NHANES Data Links Iron Deficiency to Risk of Depression in Young Men

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Analysis finds measures of iron deficiency, including ferritin, serum iron, and transferrin, were linked to an increased likelihood of depression in young adult males but not females.

New data from an analysis of a nationwide survey suggests iron deficiency could play a role in likelihood of depression among young adult males.

An analysis of data from the National Health and Examination Survey (NHANES) from 2017 through 2020, results of the study suggest ferritin, serum iron, and transferrin deficiencies were all associated with an increased likelihood of depression in young adults, but investigators note this association was only observed in young men and not women.1

“To the best of our knowledge, this is the first study to include three measurements of iron deficiency to examine their associations with young adult depressive symptoms and depression as well as examine sex differences,” wrote investigators.1

In recent decades, a renewed emphasis on addressing stigma and combatting improving treatment have revolutionized management and discussions around mental health, including depression. Citing previous research suggesting iron deficiency could contribute to depression2,3, the current study was led by Cherry Y. Leung, PhD, RN, and Minjung Kyung, both of the Department of Community Health Systems in the School of Nursing at University of California San Francisco (UCSF), to investigate how associations between a trio of measurements for iron with Patient Health Questionnaire-9 (PHQ-9) depressive symptoms and depression among young adult males and females.1

Supported by the National Institutes of Health National Institute of Nursing Research, the UCSF duo leveraged data from the 2017–2018 and 2019–2020 NHANES datasets. From these survey cycles, investigators obtained data from 15,560 survey responses, including 1281 from adults aged 18-25 years.1

Following exclusion of those with inflammatory disorders and those without complete data, 917 young adults were identified for inclusion in the study. Among this cohort, 90 had depression and 827 did not. The mean depressive symptom score for the cohort was 3.5 (Standard Deviation [SD], 4.3), with mean scores of 2.9 (SD, 3.9) and 4.1 (SD, 4.7) for males and females, respectively.1

The primary outcome of interest for the study was presence of depressive symptoms over the past two weeks, which was assessed using the PHQ-9. For the purpose of analysis, depression was defined as having a PHQ-9 score of 10 or more. Investigators pointed out multivariable Poisson and logistic regression models, with adjustment for several demographic and clinical variables, were used to assess the prevalence of depression and associations between iron deficiency and depressive symptoms.1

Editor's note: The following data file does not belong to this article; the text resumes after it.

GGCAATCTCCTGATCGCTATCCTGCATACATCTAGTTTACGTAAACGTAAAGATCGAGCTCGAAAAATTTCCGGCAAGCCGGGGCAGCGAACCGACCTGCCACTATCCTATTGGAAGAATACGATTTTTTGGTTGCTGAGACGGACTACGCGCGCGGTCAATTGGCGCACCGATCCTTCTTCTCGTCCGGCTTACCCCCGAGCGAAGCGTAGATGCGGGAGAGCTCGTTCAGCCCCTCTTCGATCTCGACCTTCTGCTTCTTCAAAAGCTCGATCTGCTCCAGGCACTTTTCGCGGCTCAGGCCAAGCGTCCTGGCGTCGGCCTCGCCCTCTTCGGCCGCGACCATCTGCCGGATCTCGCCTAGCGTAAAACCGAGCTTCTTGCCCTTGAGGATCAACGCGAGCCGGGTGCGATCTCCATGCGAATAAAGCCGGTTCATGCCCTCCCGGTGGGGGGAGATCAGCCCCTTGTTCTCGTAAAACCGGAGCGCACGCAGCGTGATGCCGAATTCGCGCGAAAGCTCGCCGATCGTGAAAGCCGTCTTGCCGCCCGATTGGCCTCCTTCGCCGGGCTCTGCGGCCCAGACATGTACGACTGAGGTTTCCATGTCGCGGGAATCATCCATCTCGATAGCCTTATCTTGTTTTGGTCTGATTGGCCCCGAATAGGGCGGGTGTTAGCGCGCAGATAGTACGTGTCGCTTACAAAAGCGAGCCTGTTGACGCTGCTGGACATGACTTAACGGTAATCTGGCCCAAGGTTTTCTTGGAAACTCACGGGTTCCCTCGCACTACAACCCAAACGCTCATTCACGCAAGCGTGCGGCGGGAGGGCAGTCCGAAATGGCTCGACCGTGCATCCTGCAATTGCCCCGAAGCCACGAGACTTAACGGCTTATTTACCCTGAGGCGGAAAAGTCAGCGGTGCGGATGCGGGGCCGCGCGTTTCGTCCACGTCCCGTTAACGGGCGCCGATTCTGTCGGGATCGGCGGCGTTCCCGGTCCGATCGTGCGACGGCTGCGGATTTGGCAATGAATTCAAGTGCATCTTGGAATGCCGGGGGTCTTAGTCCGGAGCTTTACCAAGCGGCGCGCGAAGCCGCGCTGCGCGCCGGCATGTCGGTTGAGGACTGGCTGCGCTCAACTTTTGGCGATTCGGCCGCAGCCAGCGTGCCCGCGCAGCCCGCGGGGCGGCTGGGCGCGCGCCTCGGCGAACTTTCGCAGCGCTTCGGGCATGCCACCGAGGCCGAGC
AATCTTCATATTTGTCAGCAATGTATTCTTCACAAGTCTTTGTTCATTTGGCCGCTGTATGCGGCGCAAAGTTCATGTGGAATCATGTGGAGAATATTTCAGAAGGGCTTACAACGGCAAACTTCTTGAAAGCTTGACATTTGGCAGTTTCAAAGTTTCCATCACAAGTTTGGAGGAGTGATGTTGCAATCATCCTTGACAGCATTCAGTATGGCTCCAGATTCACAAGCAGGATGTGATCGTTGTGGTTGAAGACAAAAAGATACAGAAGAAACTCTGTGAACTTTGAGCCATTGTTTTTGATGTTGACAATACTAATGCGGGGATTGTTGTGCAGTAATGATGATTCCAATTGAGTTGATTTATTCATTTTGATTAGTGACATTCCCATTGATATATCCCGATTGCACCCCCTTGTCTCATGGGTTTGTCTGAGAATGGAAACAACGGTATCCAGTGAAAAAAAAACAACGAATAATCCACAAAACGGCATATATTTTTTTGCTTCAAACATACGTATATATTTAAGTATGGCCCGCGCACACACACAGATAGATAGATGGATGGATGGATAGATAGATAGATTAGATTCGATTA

Initial analysis revealed more females (12.5%) than males (6.8%) had PHQ-9 scores meeting the criteria for depression. Results also indicated more females than males met the criteria for the 3 measurements of iron deficiency: ferritin (168 females, 13 males), serum iron (154 females, 49 males), and transferrin saturation (120 females, 22 males).1

After adjustment for sex, age, race/ethnicity, ratio of family income to poverty, mental health professional, BMI, physical activity, dietary iron intake, and dietary supplements, results suggested serum iron deficiency (β = 0.22, P < .01) and transferrin deficiency (β = 0.33, P < .001) were associated with more PHQ-9 depressive symptoms.1

Further analysis indicated males with ferritin (Odds Ratio [OR], 14.13; 95% Confidence Interval [CI], 1.51-132.21; P < .05), serum iron (OR, 4.84; 95% CI, 1.02-22.92; P < .05), and transferrin deficiency (OR, 13.79; 95% CI, 3.59-53.06; P < .001), compared to no deficiency, were associated with a higher odds of PHQ-9 depression. In contrast, ferritin deficiency was associated with a reduced likelihood of PHQ-9 depression when compared to no ferritin deficiency among females (OR, 0.34; 95% CI, 0.11-0.97).1

Before concluding, investigators called attention to limitations within their study to consider. These included, but were not limited to, the cross-sectional nature of the study design, a low prevalence of depression relative to previously published estimates, reliance of self-reported data, and potential for confounding as a result of inflammation or inflammatory disorders.1

“It is crucial that future studies examine depression stratified by sex and the differing risk factors, including biological, behavioral, and social determinants,” investigators wrote.1 “Additionally, our study highlights the need for more resources allocated to young adults, especially females, to identify both iron deficiency and other modifiable nutritional risk factors, including supplement intake, related to depression, as iron deficiency can be prevented with adequate nutritional intake.”


  1. Leung CY, Kyung M. Associations of iron deficiency and depressive symptoms among young adult males and Females: NHANES 2017 to 2020. Prev Med Rep. 2023;37:102549. Published 2023 Dec 12. doi:10.1016/j.pmedr.2023.102549
  2. Mills NT, Maier R, Whitfield JB, et al. Investigating the relationship between iron and depression. J Psychiatr Res. 2017;94:148-155. doi:10.1016/j.jpsychires.2017.07.006
  3. FastStats - depression. Centers for Disease Control and Prevention. November 6, 2023. Accessed January 17, 2024.